This opinion will be unpublished and
may not be cited except as provided by
Minn. Stat. § 480A.08, subd. 3 (1994).
STATE OF MINNESOTA
IN COURT OF APPEALS
State of Minnesota,
Michael Lynn Hughes,
Filed May 21, 1996
Hennepin County District Court
File No. 95-012513
Hubert H. Humphrey, III, Attorney General, 1400 NCL Tower, 445 Minnesota Street, St. Paul, MN 55101 (for Respondent)
Michael O. Freeman, Hennepin County Attorney, Linda K. Jenny, Assistant County Attorney, C-2000 Government Center, Minneapolis, MN 55487 (for Respondent)
Lawrence W. Pry, Assistant State Public Defender, 875 Summit Avenue, LEC 304, St. Paul, MN 55105 (for Appellant)
Considered and decided by Huspeni, Presiding Judge, Crippen, Judge, and Klaphake, Judge.
U N P U B L I S H E D O P I N I O N
Michael Lynn Hughes appeals from a judgment of conviction for theft of a motor vehicle, Minn. Stat. § 609.52 (1994), claiming the trial court committed reversible error in admitting evidence of a prior drug conviction. Because we conclude the trial court's ruling was harmless beyond a reasonable doubt, we affirm.
D E C I S I O N
Whether or not a prior felony conviction involves dishonesty or falsity, it is admissible to attack a witness's credibility when the court determines its probative value outweighs its prejudicial effect. Minn. R. Evid. 609(a). The trial judge's ruling should be based on findings on the record regarding:
(1) the impeachment value of the prior crime, (2) the date of the conviction and the defendant's subsequent history, (3) the similarity of the past crime with the charged crime (the greater the similarity, the greater the reason for not permitting use of the prior crime to impeach), (4) the importance of defendant's testimony, and (5) the centrality of the credibility issue.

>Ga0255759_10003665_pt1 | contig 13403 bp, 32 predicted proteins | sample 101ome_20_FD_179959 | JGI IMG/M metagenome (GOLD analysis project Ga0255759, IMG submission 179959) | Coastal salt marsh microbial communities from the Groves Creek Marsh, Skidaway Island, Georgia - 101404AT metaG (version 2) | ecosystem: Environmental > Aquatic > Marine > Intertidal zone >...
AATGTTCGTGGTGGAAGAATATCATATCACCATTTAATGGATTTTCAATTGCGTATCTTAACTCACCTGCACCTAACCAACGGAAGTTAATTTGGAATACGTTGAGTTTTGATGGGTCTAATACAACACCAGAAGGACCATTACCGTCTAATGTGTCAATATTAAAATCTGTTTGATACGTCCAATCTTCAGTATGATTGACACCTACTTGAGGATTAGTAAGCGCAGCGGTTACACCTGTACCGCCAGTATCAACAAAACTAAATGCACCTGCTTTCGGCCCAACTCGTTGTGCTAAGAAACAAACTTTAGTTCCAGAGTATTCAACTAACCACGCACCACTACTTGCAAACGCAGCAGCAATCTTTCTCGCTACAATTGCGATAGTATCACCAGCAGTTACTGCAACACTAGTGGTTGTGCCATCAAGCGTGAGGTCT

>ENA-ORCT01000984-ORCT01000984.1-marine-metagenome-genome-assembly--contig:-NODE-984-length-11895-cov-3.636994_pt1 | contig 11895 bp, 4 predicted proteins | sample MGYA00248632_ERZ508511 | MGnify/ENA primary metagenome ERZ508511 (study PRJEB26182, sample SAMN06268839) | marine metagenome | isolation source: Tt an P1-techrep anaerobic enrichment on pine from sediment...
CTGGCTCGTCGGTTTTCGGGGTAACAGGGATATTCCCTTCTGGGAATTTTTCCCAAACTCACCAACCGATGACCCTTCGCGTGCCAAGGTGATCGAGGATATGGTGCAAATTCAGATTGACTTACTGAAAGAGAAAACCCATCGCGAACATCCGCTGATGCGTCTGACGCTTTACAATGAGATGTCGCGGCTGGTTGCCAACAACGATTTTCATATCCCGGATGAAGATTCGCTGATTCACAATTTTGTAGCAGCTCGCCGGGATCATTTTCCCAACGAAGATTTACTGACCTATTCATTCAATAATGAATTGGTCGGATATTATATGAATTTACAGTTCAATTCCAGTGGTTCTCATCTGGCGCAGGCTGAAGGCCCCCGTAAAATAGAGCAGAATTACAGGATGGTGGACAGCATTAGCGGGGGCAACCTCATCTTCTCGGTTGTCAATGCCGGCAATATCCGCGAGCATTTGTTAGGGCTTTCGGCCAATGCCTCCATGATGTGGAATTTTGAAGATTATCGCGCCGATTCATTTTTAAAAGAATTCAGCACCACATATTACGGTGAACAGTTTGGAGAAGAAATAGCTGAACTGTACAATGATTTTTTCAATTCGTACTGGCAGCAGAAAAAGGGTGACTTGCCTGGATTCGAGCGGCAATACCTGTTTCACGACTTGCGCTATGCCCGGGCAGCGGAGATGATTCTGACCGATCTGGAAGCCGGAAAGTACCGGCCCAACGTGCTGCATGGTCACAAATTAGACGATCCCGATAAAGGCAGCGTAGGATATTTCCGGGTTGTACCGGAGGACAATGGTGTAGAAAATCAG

State v. Jones, 271 N.W.2d 534, 538 (Minn. 1978) (citation omitted); Minn. R. Evid. 609(a) committee cmt.
At issue is Hughes's three-year-old felony conviction for fifth-degree possession of crack cocaine.  Despite the broad wording of Rule 609(a), the rule distinctly requires the probative value to outweigh the prejudicial effect of the evidence. The drug conviction "by itself 'arguably had very little relevance to'" Hughes's truthfulness. State v. Owens, 373 N.W.2d 313, 317 (Minn. 1985) (prior drug conviction lacked relevance, but allowed for impeachment purposes after defendant had questioned key prosecution witness regarding drug involvement). Although the trial court correctly found that some of the Jones factors favored allowing the evidence in this case, the lack of probative value of the evidence should have been decisive.
Whether or not the drug conviction should have been admitted, we conclude that any error was harmless beyond a reasonable doubt. The county attorney did not use, much less rely on, the prior drug conviction evidence, so the damaging potential of the evidence was not fully realized and did not affect Hughes's substantial rights. See Minn. R. Crim. P. 31.01; cf. State v. Post, 512 N.W.2d 99, 102 (Minn. 1994) (applying harmless error analysis where defense evidence is excluded). Furthermore, the other evidence of Hughes's guilt was strong, and the jury did not convict on his propensity to commit crime. State v. Jackson, 469 N.W.2d 457, 461 (Minn. App. 1991).
Admission of Hughes's other prior conviction for providing false information to a police officer is undisputed.